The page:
Early last week, two fires at Boston University caused major evacuations on campus.
On Monday, a small electrical fire forced students and staff to evacuate the BU School of Law building. Then on Tuesday evening, a mattress caught on fire in Rich Hall, leaving the building’s residents to evacuate. Both fires were quickly contained by the Boston Fire Department and BU Police Department, and neither caused any injuries.
These incidents come half a year after Massachusetts Lt. Gov. Karyn Polito officially designated September as Campus Fire Safety Month across the state in an effort to raise awareness of fire risks at colleges and universities.
BUPD Acting Chief Scott Paré said recent fires are not a major concern of his, and that these full building evacuations were due largely to the smoke from the fires and not the fires themselves.
“I think the recent fires are both mutually exclusive,” Paré said. “When we get minor fire alarms most of these are through students leaving something on the stove or burnt food, or stuff like that, and that is what usually causes the fires.”
The fires had different causes, and there is no relationship between the two, Paré said.
“To the best of my knowledge, they’re mutually exclusive,” Paré said. “They’re not related to one another at all.”
He said BUPD makes sure fire safety is a priority on campus from the very start of the school year.
“I think we do a great job with fire safety during orientation and also throughout the year with both staff and with students,” Paré said
BU spokesperson Colin Riley said this incident was not the first of its kind.
“Dorm fires have happened before,” Riley said. “We had a student living on campus who left his jacket in the kitchen next to a heated stove so we do practice these kind of emergencies.”
Riley said students should be cautious at all times and report any emergencies to the BUPD right away.
“We do practice these kind of emergencies consistently, but students still have to be aware,” Riley said. “Safety of our students is always prioritized.”
Several students said they thought the fires were concerning, but probably not part of a larger issue.
Alexander Vardanyan, a freshman in the College of Arts and Sciences, said he was coming back from the gym when he noticed police cars and fire engines turn toward West Campus. He and the other students in West Campus were asked to wait outside while authorities investigated the issue.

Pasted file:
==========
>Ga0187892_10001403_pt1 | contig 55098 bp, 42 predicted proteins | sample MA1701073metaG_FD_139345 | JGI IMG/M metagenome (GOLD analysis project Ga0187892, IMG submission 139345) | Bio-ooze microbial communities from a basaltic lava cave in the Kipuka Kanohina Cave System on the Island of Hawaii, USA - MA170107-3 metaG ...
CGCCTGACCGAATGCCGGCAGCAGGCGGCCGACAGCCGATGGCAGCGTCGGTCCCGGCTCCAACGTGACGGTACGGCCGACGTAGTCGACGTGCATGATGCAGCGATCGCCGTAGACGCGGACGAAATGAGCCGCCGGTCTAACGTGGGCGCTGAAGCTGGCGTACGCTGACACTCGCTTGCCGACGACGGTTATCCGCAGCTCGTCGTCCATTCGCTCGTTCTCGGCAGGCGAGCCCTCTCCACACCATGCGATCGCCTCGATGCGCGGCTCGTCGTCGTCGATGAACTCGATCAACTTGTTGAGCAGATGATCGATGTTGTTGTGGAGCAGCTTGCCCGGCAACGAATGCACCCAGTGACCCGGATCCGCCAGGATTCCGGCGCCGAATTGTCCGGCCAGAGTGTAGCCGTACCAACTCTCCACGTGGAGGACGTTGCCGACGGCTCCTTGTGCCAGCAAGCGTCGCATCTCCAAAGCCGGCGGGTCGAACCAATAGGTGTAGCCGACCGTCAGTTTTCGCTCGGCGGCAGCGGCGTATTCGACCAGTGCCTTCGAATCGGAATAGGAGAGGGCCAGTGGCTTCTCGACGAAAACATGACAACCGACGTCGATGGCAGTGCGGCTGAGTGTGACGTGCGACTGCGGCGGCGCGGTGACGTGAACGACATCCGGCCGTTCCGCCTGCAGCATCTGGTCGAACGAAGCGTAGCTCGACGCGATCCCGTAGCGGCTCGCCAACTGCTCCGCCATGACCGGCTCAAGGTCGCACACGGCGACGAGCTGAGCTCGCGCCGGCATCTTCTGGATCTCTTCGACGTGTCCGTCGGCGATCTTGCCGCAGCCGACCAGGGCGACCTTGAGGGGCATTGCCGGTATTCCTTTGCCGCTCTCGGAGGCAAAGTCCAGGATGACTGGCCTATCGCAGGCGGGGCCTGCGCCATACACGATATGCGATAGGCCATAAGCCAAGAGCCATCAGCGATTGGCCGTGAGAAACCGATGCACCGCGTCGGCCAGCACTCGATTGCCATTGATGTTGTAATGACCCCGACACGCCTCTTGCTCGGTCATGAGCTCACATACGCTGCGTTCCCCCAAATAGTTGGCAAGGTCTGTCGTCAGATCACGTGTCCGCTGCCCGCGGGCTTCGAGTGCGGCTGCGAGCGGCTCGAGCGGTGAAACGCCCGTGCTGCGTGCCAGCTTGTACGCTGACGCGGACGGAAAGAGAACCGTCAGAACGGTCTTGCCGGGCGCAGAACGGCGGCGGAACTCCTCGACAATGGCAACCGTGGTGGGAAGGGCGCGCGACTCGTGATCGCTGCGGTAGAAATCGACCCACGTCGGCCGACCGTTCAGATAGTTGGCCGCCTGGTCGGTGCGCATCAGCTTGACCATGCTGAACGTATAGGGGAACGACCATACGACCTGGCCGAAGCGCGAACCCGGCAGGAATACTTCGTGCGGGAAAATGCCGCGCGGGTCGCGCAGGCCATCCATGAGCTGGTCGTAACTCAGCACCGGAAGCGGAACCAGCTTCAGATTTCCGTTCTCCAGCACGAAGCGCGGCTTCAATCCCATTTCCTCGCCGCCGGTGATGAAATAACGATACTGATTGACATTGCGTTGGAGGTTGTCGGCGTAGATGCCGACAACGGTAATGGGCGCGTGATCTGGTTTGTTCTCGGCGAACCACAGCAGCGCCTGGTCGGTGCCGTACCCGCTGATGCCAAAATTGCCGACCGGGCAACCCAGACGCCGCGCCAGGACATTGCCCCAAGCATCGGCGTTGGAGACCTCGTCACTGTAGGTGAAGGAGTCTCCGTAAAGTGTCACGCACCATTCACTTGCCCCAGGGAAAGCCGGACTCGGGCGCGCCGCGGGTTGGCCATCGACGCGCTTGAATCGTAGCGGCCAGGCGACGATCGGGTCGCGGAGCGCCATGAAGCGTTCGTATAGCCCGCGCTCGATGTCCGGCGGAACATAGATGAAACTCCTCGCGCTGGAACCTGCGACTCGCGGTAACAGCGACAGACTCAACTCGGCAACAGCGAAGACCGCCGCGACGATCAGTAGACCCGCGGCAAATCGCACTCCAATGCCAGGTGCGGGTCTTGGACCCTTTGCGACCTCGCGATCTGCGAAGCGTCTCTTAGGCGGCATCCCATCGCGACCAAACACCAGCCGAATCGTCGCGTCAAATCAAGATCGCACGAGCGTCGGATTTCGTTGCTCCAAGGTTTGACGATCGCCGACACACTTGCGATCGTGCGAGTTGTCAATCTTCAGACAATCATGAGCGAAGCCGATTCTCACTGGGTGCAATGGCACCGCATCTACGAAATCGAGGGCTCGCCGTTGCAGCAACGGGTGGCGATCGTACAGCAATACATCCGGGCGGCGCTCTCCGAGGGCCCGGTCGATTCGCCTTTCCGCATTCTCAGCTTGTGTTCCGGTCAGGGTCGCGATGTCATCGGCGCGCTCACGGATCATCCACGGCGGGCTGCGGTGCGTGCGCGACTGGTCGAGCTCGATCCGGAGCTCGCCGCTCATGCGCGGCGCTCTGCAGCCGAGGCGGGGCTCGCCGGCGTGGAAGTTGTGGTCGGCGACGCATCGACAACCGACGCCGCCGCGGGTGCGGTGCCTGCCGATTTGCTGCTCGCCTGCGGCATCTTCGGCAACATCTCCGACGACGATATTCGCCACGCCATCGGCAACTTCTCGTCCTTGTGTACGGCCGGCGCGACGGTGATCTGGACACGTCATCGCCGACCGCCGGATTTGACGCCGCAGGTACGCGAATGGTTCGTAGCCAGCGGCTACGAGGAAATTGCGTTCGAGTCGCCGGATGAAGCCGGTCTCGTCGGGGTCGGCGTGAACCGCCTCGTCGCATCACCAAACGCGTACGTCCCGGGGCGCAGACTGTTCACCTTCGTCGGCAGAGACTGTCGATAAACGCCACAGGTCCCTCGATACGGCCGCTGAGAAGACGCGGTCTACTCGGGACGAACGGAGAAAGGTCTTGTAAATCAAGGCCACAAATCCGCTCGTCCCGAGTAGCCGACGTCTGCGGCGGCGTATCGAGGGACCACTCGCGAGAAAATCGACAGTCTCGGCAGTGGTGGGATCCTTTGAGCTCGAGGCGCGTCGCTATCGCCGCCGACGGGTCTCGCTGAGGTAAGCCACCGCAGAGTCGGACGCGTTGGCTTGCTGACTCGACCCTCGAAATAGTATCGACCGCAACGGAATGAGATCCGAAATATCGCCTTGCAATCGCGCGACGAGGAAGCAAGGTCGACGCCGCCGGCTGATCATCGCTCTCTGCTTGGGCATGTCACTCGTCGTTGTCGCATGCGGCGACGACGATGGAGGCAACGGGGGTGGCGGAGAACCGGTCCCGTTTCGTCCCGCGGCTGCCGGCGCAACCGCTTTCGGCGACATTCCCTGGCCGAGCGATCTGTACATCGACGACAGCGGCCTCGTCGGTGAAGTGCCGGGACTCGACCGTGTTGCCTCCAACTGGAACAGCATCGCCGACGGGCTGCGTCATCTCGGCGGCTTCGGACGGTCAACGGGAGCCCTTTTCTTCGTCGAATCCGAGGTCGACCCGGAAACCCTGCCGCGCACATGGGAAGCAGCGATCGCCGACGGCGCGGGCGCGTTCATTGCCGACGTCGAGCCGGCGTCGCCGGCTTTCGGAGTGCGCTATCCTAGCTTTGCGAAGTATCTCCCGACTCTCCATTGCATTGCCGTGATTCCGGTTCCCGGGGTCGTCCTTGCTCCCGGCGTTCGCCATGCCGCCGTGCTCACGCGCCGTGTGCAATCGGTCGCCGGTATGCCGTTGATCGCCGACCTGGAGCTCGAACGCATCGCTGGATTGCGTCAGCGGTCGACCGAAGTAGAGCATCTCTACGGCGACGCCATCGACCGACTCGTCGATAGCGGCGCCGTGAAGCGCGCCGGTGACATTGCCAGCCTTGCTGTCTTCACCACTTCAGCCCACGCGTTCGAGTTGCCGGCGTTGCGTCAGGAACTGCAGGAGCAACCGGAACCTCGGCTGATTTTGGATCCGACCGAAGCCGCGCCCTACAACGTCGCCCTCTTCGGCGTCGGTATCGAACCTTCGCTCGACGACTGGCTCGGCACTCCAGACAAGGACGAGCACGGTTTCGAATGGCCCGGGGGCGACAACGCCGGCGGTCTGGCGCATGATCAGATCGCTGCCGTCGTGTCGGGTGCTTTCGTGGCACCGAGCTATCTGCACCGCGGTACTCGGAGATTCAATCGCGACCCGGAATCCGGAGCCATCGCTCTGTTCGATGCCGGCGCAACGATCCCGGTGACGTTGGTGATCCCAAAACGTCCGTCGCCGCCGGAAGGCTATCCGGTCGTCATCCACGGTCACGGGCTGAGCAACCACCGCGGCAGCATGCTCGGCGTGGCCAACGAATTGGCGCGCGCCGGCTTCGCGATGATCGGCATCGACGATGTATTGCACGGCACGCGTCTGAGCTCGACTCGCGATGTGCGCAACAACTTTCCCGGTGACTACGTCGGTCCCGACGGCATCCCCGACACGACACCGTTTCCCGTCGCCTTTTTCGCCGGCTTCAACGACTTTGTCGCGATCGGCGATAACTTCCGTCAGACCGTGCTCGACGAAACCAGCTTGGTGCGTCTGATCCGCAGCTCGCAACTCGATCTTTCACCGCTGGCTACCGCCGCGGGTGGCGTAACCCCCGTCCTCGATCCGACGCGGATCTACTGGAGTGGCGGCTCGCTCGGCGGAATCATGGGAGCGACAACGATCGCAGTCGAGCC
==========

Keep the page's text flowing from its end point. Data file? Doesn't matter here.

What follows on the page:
“I can’t be too sure what happened, because I wasn’t there during the fire, but some people didn’t even evacuate, like some people on my floor just stayed in their rooms and no one cared about their safety at all, although I don’t know how serious the fire was,” Vardanyan said. “I think I can’t be too sure if we’re safe or not.”
Harkirat Modi, a freshman in the Questrom School of Business, said she was near Rich Hall when the fire alarms went off.
“I was not affected by the fire and I am not worried, but people really need to be careful,” Modi said. “What happened in there looked like careless behavior.”
Mohammed Uddin, a sophomore in the College of Engineering, said he was walking past the School of Law during the fire, and was able to watch the situation unfold.
“Everything was closed off and there were lots of people. For the most part the authorities reacted well,” Uddin said. “However there were no details provided to the general public which is slightly worrying to me.”
Uddin said he thought the fires happening so close to one another was just a coincidence.
“Both fires seemed like low profile accidents that just so happened to occur in a row,” Uddin said.
Ellie French contributed to the reporting of this article.